Scientists predict a significant change in Earth’s atmosphere that could revert to a state resembling the period before the Great Oxidation Event (GOE) roughly 2.4 billion years ago. The GOE marked a substantial increase in atmospheric oxygen, leading to a transformed environment conducive to the emergence of aerobic life forms, including humans.
However, a 2021 study suggests this oxygen-rich phase might not be permanent in Earth’s history. Within the next billion years, a rapid deoxygenation event could occur, resulting in an atmosphere dominated by methane, similar to ancient Earth during the Archaean period.
This change would signal the end of oxygen-dependent life, including human civilization, unless technology enables us to leave the planet. Researchers used complex Earth biosphere models, considering the Sun’s increasing luminosity and subsequent decline in carbon dioxide due to intensified heat breaking down the gas. Lower CO2 levels would diminish oxygen production from photosynthetic organisms like plants.
Previous theories suggested that escalating solar radiation would evaporate Earth’s oceans in about 2 billion years. However, this new model, based on nearly 400,000 simulations, indicates that oxygen depletion would precede water loss, proving more immediately fatal to life as we know it.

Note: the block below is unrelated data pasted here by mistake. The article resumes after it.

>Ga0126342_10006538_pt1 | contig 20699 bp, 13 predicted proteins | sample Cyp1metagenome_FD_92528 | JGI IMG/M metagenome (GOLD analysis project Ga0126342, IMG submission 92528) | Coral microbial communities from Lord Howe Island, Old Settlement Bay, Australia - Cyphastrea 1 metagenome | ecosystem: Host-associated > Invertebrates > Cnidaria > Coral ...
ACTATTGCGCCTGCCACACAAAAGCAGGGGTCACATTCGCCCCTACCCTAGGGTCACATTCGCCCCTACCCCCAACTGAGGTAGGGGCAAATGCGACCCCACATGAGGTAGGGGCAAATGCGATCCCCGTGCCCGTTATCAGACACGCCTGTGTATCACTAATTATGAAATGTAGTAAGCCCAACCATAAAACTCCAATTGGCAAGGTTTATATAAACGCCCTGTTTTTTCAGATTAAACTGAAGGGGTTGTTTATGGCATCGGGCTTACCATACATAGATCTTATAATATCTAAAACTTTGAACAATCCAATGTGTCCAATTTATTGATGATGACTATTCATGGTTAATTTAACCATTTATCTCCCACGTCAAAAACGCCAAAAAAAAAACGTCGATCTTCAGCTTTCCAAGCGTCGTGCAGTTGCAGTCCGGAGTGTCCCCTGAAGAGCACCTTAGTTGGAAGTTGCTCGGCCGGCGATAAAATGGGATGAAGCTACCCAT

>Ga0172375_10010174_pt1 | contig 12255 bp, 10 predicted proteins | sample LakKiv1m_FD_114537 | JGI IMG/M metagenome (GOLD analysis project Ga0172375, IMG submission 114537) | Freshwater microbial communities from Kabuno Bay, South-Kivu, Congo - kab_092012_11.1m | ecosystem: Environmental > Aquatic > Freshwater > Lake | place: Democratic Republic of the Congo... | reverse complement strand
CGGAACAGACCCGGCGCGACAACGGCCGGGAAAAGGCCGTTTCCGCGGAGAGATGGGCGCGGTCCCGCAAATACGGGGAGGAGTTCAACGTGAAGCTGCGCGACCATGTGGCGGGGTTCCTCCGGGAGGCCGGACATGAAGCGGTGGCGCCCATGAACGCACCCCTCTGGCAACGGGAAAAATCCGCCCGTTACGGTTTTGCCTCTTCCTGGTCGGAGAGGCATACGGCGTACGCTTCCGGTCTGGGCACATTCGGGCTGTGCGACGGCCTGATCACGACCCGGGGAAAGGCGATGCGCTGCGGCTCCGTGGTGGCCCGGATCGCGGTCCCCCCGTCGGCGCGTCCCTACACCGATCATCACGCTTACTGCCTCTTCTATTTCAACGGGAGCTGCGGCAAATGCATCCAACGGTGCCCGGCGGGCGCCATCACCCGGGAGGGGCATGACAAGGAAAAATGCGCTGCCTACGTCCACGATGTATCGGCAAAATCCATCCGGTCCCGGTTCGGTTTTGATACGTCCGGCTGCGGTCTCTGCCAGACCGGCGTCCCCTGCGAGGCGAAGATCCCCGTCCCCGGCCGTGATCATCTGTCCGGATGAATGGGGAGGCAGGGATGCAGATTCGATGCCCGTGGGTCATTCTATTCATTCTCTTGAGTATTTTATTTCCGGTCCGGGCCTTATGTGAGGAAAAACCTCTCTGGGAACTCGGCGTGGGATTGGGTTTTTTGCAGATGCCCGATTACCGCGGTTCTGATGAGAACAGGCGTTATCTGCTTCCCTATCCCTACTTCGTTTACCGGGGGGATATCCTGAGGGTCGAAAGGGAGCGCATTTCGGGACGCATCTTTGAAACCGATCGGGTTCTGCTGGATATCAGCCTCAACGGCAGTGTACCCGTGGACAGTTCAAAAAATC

Chris Reinhard, an Earth scientist at the Georgia Institute of Technology, emphasized the severity of the predicted oxygen decline, estimated to be a million times less than current levels. This reduction would render the planet uninhabitable for aerobic organisms, leading to the end of most life forms thriving on Earth today.
The study has implications for the search for extraterrestrial life, suggesting that oxygen might not be the sole indicator of life. It advises considering alternative biosignatures while exploring habitable exoplanets.
The post-deoxygenation atmosphere would feature elevated methane levels, low CO2, and no protective ozone layer. In this scenario, anaerobic life forms would prevail, continuing the cycle of life after oxygen-dependent species vanish.
This research suggests that Earth’s oxygen-rich era might last only 20-30 percent of the planet’s total lifespan. As humanity faces climate change and environmental issues, this glimpse into the distant future reminds us of our planet’s changing nature and the transient conditions supporting life.